Kyeongmin Lee1, Sungwon Choi1, Miyeon Kim1, Dongwoo Song2, Ki-Youn Kim This email address is being protected from spambots. You need JavaScript enabled to view it.3

1 Institute of Occupation and Environment, Korea Workers’ Compensation and Welfare Service, Incheon 21417, Korea
2 Division of Convergence Education, Halla University, Gangwon 26404, Korea
3 Department of Safety Engineering, Seoul National University of Science and Technology, Seoul 139-743, Korea


Received: September 14, 2019
Revised: December 23, 2019
Accepted: February 16, 2020

 Copyright The Author(s). This is an open access article distributed under the terms of the Creative Commons Attribution License (CC BY 4.0), which permits unrestricted use, distribution, and reproduction in any medium, provided the original author and source are cited.

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Cite this article:

Lee, K., Choi, S., Kim, M., Song, D. and Kim, K.Y. (2020). Airborne Levels of Lung Carcinogens at an Ascon Manufacturing Site. Aerosol Air Qual. Res. 20: 1411–1417.


  • 26.1 % quartz was approximately contained in ascon.
  • Respirable dust containing quartz was emerged from an ascon manufacturing site.
  • A feeding process made extremely high airborne level of quartz during producting.
  • PAHs were not detected in an ascon manufacturing site except naphthalene.
  • Elemental carbon was very low in an ascon manufacturing site.


We assessed the airborne concentrations of the dust (both total and respirable), quartz, polycyclic aromatic hydrocarbons, and elemental carbon in an ascon manufacturing environment to determine the exposure to operators and the likelihood of developing occupational respiratory disease.

The Ascon production process is divided into four stages, namely, feeding, drying, mixing, and loading. During the feeding stage, the aggregate is transferred via hoppers to underground conveyors. The drying process removes moisture from the aggregate and maintains the required temperature for combining the aggregate, asphalt, and additives into ascon during the mixing stage. Finally, the ascon is disgorged from an outlet on the mixing machine and loaded onto dump trucks.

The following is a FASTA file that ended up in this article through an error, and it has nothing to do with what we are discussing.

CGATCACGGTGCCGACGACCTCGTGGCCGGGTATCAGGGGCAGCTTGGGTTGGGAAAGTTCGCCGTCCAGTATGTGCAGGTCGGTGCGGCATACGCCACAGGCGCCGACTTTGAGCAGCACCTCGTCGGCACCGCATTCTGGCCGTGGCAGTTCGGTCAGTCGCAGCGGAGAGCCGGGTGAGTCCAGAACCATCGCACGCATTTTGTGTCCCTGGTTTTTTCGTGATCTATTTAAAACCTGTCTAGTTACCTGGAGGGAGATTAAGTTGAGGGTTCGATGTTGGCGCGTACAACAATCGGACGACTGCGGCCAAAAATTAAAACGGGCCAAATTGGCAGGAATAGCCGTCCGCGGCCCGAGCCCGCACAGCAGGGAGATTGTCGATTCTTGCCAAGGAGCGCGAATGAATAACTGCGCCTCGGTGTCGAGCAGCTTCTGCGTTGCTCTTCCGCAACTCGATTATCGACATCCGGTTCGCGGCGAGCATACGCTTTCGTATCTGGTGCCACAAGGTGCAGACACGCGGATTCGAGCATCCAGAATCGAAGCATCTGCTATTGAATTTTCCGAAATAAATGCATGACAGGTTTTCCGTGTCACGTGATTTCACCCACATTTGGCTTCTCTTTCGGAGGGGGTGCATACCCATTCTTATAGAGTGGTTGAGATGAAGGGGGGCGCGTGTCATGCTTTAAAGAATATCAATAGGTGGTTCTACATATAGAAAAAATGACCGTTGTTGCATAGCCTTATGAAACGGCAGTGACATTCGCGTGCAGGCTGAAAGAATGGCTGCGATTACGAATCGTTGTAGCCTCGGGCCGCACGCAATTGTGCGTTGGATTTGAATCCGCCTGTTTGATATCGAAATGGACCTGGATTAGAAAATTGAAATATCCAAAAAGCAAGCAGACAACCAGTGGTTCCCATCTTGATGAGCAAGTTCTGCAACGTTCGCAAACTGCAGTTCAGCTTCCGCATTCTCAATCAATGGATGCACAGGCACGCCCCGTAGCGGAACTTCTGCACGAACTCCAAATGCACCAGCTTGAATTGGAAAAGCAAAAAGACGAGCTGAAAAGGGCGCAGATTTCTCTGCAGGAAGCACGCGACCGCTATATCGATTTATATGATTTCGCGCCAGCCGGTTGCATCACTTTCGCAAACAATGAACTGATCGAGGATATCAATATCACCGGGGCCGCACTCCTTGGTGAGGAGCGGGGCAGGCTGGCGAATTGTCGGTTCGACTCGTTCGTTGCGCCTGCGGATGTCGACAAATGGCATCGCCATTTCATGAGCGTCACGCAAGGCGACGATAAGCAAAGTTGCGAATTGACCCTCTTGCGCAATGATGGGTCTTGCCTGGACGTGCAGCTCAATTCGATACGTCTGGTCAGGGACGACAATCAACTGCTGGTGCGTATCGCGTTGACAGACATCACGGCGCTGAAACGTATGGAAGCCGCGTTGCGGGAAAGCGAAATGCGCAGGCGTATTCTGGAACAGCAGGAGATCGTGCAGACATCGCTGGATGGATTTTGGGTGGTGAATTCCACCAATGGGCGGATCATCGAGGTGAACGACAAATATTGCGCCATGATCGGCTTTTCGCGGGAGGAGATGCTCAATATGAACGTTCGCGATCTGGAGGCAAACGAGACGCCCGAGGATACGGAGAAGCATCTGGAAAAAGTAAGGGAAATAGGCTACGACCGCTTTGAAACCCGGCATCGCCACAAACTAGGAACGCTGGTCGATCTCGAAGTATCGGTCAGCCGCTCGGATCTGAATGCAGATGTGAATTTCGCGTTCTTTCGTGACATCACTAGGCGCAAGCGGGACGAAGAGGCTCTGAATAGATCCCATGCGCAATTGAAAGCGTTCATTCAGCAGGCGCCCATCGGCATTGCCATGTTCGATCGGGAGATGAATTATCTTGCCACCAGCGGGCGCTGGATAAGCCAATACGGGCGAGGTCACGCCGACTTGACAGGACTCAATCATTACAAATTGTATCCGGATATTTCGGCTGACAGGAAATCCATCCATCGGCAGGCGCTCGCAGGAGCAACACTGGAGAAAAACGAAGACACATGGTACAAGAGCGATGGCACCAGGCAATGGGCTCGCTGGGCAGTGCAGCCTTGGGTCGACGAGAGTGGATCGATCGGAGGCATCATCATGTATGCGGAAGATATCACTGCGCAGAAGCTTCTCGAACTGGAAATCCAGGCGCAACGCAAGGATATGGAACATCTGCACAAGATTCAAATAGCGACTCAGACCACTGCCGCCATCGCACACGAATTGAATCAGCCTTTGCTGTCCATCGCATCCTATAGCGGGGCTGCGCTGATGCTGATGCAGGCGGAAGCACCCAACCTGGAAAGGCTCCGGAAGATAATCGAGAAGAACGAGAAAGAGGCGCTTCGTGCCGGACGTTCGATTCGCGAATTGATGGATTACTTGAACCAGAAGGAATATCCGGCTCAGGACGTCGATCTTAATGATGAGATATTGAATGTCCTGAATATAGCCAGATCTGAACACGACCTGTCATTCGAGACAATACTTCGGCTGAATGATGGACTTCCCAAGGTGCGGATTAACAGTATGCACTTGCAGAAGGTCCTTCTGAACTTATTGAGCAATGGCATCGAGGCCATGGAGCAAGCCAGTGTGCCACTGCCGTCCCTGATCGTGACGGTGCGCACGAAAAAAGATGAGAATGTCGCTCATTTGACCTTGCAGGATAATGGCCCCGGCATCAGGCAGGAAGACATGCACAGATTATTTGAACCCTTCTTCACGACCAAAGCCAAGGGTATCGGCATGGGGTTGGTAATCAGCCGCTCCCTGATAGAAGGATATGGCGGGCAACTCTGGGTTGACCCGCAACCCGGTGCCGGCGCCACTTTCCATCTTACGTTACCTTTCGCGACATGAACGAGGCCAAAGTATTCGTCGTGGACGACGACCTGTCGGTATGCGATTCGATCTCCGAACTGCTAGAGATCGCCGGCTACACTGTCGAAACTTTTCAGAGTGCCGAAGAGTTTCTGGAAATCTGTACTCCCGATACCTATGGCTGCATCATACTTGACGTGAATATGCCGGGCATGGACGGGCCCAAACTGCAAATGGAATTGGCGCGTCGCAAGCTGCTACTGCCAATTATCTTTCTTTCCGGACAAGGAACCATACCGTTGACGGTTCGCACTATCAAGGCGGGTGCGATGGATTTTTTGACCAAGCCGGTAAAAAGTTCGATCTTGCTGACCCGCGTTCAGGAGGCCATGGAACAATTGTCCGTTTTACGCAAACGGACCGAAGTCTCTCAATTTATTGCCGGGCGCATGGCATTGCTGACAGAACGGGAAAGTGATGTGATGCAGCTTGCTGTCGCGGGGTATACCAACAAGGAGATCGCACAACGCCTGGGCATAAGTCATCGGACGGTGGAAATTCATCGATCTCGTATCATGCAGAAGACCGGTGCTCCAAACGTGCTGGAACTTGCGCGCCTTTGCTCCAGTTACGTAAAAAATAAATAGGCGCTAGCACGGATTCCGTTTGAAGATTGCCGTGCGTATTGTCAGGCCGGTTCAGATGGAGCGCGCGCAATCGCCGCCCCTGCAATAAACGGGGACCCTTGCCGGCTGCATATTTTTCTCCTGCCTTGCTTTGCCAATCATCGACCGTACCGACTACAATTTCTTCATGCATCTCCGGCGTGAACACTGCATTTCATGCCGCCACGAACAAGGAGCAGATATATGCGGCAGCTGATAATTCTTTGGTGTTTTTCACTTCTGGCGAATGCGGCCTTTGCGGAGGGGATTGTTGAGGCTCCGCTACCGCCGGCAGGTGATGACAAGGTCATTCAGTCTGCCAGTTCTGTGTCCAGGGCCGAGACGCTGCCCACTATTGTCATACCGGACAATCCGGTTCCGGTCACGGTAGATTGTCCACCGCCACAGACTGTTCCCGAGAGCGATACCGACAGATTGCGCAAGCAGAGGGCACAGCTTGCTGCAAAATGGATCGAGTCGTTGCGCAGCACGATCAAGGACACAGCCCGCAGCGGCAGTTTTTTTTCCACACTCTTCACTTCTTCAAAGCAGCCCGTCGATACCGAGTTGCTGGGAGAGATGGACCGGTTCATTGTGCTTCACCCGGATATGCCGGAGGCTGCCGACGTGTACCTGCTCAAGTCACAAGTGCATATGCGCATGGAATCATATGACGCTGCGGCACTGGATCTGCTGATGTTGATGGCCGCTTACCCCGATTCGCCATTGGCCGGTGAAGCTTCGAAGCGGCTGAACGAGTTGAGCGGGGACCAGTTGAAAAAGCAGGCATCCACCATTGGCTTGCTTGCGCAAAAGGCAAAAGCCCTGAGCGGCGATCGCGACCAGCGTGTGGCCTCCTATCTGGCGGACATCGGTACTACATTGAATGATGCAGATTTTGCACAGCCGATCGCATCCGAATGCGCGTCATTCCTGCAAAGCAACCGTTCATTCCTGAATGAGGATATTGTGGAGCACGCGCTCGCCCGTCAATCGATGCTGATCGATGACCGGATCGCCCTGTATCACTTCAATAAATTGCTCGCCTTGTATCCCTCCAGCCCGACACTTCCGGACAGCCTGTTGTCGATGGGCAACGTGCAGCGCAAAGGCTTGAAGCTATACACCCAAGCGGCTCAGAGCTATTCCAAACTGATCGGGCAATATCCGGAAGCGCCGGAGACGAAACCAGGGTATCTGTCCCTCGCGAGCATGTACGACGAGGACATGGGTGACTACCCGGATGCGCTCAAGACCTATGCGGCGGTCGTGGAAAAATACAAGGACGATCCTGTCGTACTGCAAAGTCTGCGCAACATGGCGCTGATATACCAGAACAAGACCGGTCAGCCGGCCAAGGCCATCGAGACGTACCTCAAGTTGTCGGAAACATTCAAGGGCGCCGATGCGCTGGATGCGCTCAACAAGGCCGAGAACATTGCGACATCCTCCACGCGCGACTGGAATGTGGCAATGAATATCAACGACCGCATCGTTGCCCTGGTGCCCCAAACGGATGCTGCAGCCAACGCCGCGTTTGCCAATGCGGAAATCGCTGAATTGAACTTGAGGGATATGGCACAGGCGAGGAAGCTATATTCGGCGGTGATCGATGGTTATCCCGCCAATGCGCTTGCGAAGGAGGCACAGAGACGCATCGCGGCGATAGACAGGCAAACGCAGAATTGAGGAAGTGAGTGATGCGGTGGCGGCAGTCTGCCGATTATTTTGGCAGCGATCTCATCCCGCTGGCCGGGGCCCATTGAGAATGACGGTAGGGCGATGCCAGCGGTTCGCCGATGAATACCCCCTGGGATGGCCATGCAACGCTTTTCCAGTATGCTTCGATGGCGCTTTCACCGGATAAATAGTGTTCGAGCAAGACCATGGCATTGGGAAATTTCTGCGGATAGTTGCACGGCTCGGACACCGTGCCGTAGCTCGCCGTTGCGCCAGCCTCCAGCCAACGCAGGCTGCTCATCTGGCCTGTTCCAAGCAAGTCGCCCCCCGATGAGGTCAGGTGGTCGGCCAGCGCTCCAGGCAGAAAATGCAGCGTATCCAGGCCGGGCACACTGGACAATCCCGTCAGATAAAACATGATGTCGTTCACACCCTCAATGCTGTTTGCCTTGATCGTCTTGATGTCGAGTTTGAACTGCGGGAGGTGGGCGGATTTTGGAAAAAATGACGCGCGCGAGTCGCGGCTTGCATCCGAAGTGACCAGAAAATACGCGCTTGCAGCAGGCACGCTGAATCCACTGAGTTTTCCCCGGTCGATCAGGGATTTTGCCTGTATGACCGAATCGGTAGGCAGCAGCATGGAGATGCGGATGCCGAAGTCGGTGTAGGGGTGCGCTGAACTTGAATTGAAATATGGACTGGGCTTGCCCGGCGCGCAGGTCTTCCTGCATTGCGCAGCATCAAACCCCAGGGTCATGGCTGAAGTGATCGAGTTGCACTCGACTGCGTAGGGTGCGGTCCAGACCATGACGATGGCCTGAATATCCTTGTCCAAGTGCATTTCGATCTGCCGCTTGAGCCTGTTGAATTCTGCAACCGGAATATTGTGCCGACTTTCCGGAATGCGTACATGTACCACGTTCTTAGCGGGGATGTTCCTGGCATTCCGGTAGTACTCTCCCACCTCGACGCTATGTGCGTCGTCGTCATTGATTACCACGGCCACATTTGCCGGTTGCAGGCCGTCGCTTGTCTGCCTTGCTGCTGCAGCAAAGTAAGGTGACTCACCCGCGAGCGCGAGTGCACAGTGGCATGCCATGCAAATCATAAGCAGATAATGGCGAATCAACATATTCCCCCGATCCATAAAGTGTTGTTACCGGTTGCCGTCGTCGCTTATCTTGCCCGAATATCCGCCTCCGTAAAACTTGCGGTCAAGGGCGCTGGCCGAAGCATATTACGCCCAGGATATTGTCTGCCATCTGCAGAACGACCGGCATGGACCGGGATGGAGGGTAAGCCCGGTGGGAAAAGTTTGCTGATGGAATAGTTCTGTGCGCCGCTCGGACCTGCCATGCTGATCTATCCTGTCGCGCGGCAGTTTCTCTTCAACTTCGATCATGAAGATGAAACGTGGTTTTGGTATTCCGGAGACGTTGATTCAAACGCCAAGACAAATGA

The airborne concentrations of the total dust, respirable dust, and quartz measured at Hopper 1 and Hopper 6 were 8.540, 1.536, and 0.125 mg m–3, and 10.092, 3.989, and 0.331 mg m–3, respectively. The amounts of respirable dust and quartz by the vibrating screen totaled 12.362 and 1.645 mg m–3, respectively, and that of elemental carbon near a dryer burner equaled 0.001 mg m–3. The levels of the total dust, respirable dust, and quartz at the mixer outlet and in the dump truck zone were observed to be 0.685, 0.265, and 0.011 mg m–3, and 0.419, 0.036, and 0.011 mg m–3, respectively. Of the measured substances, only naphthalene was found at concentrations significantly lower than the permissible exposure limit (10 ppm), reaching only 0.274, 0.138, 0.192, and 0.237 ppm for the dryer burner, dump truck zone, dump truck waiting zone, and operational room, respectively. The conveyors on the ground, vibratory sieve, Bunker C oil tank, and mixer also exhibited very low concentrations of naphthalene—0.074, 0.088, 0.080, and 0.074 ppm, respectively. Relatively low levels of personal exposure to the total and the respirable dust (0.027 and 0.013 mg m–3) were measured during the operational tasks. However, operators were exposed to higher levels of respirable dust and quartz, 4.260 and 0.548 mg m–3, while cleaning the underground conveyors.

Based our results, we conclude that whereas PAHs are emitted at very low concentrations during ascon production, quartz-containing aggregate dust is released in large quantities. This study presents the first environmental evaluation at an ascon production facility in terms of substances that cause lung cancer.

Keywords: Asphalt concrete manufacture; PAHs; Quartz.

Aerosol Air Qual. Res. 20:1411-1417. 

Impact Factor: 2.735

5-Year Impact Factor: 2.827

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